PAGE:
What did you think when you saw this image?
Maybe you wondered why this lady is swimming with a bunch of blood thirsty predators. Surely, the crimson sky screams danger.
Stop getting your knickers in a twist.
Sometimes images aren’t all they are cracked up to be. It only took one word to shift the entire meaning of that picture. She’s not in danger; she’s communing with nature.
Images need words to add depth and variety. Yet today the phrase “a picture’s worth a thousand words” has never been more apt. The explosion of the internet, online video and social media has brought visual content to the fore. Marketing experts assert that “visuals persuade and sell better than words” and that “video is the future of content marketing”. But in such a show-and-tell world, are words in danger of being shown the door?
Images and video are framing our view of the world today. Newspaper circulation is dwindling as the next generation flock online for their fix of current affairs. We learned about the horrors of the refugee crisis through distressing footage of children left stunned by fear or washed up on beaches. And photos of courageous individuals standing up to far-right activists have become beacons of protest in the face of hate. Visuals now dominate news — and media outlets are even restructuring to accommodate the shift.
The majority of our social interactions are now visual too. We’re all armed with multi-megapixel cameras that fit in our back pockets, and we’re provided with free social spaces to share the content we create. We take photos and videos to document our lives and keep our memories from fading. More than 150 million users tap into Instagram “stories” every day and 9,000 “snaps” are shared every second on Snapchat. YouTube is still on the rise and, although Vine was culled, micro-video apps like Boomerang are thriving. One studysuggests that global consumers spend an average of 47.4 minutes a day watching videos online. And by 2021, it will take an individual more than five million years to watch the amount of video generated online in a single month.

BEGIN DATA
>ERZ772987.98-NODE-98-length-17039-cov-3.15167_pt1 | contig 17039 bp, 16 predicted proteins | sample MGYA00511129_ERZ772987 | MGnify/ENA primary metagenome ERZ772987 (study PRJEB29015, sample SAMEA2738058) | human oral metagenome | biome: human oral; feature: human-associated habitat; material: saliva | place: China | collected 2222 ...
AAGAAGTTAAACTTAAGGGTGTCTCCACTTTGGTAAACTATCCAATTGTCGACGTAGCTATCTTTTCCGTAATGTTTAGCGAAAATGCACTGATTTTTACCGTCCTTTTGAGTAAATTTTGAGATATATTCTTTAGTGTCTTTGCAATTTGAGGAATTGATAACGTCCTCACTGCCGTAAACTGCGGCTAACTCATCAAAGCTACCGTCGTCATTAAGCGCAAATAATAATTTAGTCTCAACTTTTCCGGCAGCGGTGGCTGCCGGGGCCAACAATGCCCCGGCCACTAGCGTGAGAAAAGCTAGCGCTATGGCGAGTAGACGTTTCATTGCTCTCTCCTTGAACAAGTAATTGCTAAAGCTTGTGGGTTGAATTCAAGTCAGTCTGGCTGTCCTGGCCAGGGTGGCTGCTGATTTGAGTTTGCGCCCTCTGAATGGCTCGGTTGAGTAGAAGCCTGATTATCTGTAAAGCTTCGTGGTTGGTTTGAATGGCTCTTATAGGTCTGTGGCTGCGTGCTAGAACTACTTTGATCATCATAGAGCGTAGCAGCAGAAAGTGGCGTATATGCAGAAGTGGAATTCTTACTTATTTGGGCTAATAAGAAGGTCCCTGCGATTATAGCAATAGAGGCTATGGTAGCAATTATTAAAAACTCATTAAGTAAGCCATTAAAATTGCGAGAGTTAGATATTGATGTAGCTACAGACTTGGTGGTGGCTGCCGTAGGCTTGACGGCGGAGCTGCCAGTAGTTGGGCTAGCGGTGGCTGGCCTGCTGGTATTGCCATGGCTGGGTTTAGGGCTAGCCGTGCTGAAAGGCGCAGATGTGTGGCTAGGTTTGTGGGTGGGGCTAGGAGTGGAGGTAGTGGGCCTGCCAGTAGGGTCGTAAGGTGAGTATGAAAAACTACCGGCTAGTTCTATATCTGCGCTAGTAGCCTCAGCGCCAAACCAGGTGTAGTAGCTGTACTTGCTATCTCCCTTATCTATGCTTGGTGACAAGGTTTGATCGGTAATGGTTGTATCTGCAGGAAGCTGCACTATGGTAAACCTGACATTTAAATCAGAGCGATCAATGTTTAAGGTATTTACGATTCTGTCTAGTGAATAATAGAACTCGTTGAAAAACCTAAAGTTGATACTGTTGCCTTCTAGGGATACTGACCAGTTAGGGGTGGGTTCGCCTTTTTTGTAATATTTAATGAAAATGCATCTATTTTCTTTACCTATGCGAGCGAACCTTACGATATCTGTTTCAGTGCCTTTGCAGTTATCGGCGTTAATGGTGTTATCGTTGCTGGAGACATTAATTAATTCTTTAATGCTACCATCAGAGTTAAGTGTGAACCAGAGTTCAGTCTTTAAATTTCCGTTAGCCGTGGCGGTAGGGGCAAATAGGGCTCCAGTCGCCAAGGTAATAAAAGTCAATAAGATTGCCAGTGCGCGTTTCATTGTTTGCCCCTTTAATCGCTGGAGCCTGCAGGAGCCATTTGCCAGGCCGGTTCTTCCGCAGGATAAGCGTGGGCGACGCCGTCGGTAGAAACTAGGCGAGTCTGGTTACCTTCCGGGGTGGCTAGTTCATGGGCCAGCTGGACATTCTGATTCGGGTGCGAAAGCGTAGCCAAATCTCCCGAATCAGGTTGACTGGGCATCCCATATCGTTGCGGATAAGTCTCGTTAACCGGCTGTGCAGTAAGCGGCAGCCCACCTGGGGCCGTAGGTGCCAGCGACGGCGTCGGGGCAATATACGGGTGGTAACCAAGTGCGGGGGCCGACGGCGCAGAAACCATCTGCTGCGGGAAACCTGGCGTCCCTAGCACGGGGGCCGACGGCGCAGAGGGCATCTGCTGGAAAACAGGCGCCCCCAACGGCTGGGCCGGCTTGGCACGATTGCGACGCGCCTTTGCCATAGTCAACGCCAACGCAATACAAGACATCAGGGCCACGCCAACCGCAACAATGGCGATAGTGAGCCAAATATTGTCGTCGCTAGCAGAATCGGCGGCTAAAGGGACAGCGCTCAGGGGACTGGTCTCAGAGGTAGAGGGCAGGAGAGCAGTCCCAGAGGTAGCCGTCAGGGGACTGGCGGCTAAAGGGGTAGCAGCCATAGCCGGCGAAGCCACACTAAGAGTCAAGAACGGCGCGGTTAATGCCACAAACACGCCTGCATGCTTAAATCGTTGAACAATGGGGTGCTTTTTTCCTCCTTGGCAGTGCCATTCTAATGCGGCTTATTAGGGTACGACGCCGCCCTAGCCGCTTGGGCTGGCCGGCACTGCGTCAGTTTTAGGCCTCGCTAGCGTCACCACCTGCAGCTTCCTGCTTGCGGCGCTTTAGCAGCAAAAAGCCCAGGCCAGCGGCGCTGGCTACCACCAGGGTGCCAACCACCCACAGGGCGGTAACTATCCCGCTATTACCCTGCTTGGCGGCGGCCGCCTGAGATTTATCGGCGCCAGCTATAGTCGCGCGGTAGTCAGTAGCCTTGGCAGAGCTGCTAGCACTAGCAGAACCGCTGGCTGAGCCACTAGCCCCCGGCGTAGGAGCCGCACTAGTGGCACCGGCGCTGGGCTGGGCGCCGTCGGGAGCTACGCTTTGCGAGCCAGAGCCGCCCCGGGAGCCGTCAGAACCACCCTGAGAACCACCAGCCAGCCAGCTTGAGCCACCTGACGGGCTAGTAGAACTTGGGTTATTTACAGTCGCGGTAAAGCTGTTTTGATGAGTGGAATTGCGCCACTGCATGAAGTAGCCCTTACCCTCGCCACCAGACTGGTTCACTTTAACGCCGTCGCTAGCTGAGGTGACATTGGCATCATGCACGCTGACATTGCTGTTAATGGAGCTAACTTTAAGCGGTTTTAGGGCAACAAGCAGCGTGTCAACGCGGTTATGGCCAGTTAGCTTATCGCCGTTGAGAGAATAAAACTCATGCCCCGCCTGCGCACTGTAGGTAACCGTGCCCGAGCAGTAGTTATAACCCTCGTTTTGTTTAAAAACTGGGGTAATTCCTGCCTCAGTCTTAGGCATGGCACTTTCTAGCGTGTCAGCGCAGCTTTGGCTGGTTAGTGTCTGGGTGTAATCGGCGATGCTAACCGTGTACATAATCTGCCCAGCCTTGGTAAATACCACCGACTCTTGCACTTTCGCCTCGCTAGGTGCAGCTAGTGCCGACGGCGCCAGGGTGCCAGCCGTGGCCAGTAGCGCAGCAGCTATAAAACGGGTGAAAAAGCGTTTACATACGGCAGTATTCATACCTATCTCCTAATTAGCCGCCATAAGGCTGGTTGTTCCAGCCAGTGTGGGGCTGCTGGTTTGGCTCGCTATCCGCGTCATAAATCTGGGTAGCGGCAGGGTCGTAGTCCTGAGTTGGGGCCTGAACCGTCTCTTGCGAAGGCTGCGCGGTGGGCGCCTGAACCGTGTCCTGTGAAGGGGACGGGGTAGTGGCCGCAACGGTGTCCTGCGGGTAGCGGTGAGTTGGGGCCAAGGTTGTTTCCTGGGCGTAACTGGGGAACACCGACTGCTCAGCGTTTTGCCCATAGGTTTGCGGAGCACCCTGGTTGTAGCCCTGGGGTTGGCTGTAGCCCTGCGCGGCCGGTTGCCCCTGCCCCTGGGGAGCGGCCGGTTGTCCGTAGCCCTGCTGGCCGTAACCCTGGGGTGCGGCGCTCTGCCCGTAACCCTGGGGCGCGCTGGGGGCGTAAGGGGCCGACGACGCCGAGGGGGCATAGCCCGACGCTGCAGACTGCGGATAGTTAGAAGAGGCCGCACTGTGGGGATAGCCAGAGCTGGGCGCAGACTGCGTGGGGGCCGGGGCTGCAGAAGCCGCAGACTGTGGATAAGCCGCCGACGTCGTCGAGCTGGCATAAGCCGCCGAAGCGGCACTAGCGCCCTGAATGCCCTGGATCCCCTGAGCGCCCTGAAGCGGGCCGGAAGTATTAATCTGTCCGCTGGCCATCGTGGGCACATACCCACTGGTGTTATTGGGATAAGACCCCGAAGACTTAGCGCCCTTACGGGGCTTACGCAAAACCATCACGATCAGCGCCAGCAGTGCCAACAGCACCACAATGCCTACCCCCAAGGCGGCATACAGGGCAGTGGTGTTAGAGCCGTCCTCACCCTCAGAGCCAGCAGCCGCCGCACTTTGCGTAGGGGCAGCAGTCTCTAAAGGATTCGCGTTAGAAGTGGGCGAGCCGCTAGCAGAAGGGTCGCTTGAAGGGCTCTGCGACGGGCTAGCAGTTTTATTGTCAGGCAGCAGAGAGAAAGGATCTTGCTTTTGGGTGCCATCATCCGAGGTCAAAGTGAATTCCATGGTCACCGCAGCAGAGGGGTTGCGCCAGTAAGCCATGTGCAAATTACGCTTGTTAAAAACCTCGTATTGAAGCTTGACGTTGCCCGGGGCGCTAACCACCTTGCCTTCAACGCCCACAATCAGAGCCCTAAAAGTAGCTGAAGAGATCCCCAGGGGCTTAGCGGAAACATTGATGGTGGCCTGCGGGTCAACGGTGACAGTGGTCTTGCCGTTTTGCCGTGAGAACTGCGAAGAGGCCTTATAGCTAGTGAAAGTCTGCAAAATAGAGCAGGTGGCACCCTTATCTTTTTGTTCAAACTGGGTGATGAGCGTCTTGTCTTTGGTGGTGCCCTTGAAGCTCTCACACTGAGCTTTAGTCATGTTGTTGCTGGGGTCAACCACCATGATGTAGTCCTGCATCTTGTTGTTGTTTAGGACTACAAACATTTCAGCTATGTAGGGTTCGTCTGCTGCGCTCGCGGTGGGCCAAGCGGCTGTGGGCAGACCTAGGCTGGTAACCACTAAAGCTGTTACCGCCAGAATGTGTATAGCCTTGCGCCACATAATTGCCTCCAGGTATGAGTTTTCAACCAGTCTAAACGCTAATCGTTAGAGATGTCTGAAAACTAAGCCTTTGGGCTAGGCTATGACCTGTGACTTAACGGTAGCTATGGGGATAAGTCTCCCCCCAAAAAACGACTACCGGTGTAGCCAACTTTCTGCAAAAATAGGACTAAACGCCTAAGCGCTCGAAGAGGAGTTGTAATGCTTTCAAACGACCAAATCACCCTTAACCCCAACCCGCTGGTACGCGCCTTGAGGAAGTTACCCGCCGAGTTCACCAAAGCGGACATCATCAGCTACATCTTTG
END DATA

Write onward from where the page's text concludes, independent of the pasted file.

Platforms that were originally created for blogging (albeit in “micro” form) have also been invaded by visual content. Twitter users send 9,678 emoji-filled tweets a minute and email marketers are encouraged to include them at every opportunity.
Value that’s plain to see
We are naturally visual beings. A whopping 40% of the nerve fibres in our brains are attached to our retinas and we’re hardwired to comprehend shapes and colours from birth — long before words get a look in. According to Michelle Klein, Facebook’s North American MD, 1.8 million words are the equivalent of one minute of video to our brains (so presumably a video is worth 1,800 pictures). Precisely why, in her opinion, social media ad spend should focus on it.
Social media is now all about short, snackable — and sometimes live — visual storytelling. And that’s affecting our attention spans (apparently smartphones are making us worse than goldfish). Digital marketers and advertisers now feel they must hook their audience in a matter of seconds to engage 21st century minds. As a result, there’s a risk that brands can rush their communications, which compromises quality and creativity — the Trivago woman, anyone?
Adland has taken notice. The biggest winners at this year’s Cannes Lions were all image-based ideas. Twitter even took home a fair share of awards with a wordless campaign: the Twitter “What’s Happening” billboards. But I’m starting to wonder whether we’ve gone too far? Are words being offered up as bait?
For decades, words in marketing and advertising have influenced people’s purchasing decisions and have driven creativity. We’ve been treated to iconic slogans such as “Just Do It” and “Because You’re Worth It”. Some might argue that the key to an impactful ad lies in the art direction and visuals, but I believe a truly great ad relies on the perfect combination of copy and imagery.
Take this IKEA assembly service ad. Yes, it’s a very “visual” concept — but without the words, people just wouldn’t get it.